This week, let's talk about 5 ways to use less gas, which helps save you money and helps the environment by reducing carbon output. Here we go:
1. Carpool (or walk or ride a bike). Yeah, it's the obvious answer, but it's a great choice. You save money on gas and maintenance and help reduce carbon emissions. The more people you carpool with, the better. But even if you can only share a ride with 1 person, 1 day a week (or ride your bike or walk) - it can still make a difference.
2. Slow down! By now if you haven't heard that slowing down can help you save gas, you must be living under a rock. But do you know the full details? The facts: for every 10 miles per hour (mph) over 60 mph that you drive on the highway, you lose about 4 miles per gallon (mpg) of efficiency. So if your car is rated for 30 mpg on the highway and you drive 70 mph, you're only going to get about 26 mpg. That can really add up on frequent or long highway drives. I commute about 40 miles roundtrip up and down I-91 every day and since reducing my speed, I've been able to go an extra day between fill-ups. And the further you can drive on a gallon of gas, the less carbon you'll be putting into the atmosphere in the long run.
3. Replace your air filter. I know, I know - you think the guys at Jiffy Lube are trying to con you by selling you a $20 air filter. But it really can save you money in the long run. (As can buying your own air filter at an auto parts store. They're cheap and generally easy to replace.) By replacing a clogged air filter, you can increase your mpg by up to 10%.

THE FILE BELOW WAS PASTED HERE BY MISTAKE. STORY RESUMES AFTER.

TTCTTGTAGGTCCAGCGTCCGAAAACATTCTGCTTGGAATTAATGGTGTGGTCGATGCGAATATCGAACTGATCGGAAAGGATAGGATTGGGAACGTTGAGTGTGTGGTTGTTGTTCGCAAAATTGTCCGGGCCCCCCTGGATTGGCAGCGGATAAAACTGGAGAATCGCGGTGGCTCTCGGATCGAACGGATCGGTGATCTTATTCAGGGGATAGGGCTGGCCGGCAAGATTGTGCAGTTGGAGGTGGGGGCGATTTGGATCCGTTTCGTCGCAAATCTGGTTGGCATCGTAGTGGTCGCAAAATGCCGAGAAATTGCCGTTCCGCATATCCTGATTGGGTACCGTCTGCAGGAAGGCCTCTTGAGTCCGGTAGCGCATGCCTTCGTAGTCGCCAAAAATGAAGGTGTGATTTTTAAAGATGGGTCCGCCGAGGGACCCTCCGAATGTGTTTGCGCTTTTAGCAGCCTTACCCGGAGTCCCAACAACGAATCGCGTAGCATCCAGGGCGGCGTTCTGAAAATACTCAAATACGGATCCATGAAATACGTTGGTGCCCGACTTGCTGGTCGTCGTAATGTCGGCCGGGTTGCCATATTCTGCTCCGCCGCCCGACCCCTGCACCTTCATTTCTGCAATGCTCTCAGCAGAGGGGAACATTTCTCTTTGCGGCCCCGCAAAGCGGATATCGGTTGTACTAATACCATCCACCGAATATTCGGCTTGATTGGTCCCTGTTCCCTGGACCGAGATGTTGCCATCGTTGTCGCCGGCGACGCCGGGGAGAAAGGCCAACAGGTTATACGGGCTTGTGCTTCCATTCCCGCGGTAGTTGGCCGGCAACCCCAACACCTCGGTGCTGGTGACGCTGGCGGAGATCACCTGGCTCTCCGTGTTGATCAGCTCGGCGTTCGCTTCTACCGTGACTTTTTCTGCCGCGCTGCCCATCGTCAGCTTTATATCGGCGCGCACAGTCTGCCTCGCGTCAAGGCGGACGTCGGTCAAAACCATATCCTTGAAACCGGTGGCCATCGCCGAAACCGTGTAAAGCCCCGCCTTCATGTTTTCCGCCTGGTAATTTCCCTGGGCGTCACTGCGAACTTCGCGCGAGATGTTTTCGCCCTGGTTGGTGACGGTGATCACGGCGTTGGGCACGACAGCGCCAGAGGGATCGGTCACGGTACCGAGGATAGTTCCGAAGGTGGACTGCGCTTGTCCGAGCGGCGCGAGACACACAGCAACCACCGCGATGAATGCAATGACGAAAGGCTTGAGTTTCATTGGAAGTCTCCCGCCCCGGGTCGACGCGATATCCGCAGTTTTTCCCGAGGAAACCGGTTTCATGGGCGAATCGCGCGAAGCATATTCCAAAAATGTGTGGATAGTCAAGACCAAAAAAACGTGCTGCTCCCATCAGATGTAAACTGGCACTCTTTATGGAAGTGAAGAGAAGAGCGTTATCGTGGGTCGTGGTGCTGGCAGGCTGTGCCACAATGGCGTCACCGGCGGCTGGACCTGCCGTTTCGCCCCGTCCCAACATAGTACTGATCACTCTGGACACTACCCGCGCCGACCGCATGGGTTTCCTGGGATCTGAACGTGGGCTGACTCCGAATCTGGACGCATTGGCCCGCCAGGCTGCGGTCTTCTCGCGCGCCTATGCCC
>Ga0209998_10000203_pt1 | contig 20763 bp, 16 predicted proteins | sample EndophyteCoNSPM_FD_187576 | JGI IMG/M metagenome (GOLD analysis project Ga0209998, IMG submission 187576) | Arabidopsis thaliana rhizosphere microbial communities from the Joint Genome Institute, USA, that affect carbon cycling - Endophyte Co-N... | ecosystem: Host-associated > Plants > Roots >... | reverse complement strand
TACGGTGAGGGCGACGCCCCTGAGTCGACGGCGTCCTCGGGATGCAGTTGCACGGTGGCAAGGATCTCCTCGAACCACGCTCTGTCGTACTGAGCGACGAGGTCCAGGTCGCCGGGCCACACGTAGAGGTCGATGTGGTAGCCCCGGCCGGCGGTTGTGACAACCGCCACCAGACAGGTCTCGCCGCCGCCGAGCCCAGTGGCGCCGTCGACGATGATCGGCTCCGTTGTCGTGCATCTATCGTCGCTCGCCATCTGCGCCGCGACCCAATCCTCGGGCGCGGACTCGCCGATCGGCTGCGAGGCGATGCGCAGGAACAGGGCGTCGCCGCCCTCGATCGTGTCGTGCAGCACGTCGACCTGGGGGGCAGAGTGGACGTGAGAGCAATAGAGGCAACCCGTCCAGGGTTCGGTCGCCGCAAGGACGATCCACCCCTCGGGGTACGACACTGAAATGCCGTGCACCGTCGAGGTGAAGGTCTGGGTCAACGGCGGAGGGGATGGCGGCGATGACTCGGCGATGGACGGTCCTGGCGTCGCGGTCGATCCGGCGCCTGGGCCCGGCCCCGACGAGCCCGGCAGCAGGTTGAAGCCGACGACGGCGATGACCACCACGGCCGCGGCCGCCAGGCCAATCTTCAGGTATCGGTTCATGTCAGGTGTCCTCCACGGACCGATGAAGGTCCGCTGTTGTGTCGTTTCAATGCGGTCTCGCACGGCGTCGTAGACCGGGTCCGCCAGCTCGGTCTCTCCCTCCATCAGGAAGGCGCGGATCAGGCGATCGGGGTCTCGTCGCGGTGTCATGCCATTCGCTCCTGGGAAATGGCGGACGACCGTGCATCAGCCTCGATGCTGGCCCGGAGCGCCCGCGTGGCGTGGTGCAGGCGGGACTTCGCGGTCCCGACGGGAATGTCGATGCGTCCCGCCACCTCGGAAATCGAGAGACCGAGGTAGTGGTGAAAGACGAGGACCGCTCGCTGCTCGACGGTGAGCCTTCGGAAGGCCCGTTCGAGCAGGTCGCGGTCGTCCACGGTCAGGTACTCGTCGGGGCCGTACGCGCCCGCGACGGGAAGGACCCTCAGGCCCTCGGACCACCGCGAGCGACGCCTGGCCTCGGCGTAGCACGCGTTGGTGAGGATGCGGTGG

4. Be a calm, smooth driver. Accelerating or braking quickly (or frequently) wastes gas. So tune into some smooth jazz or relaxing classical music, ease your way on and off the highway and improve your fuel efficiency by up to 30%!
5. Check the air in your tires regularly. Keeping the right amount of air in your tires ensures your car gets the best mpg rating it can. You lose about 1% of fuel efficiency for every 3 psi your tires are under-inflated. And yes, even good tires lose pressure, so check your tires every month or so. (Check your car owner's manual to find out the proper tire pressure for both your front and rear tires. Keep in mind it can be different.)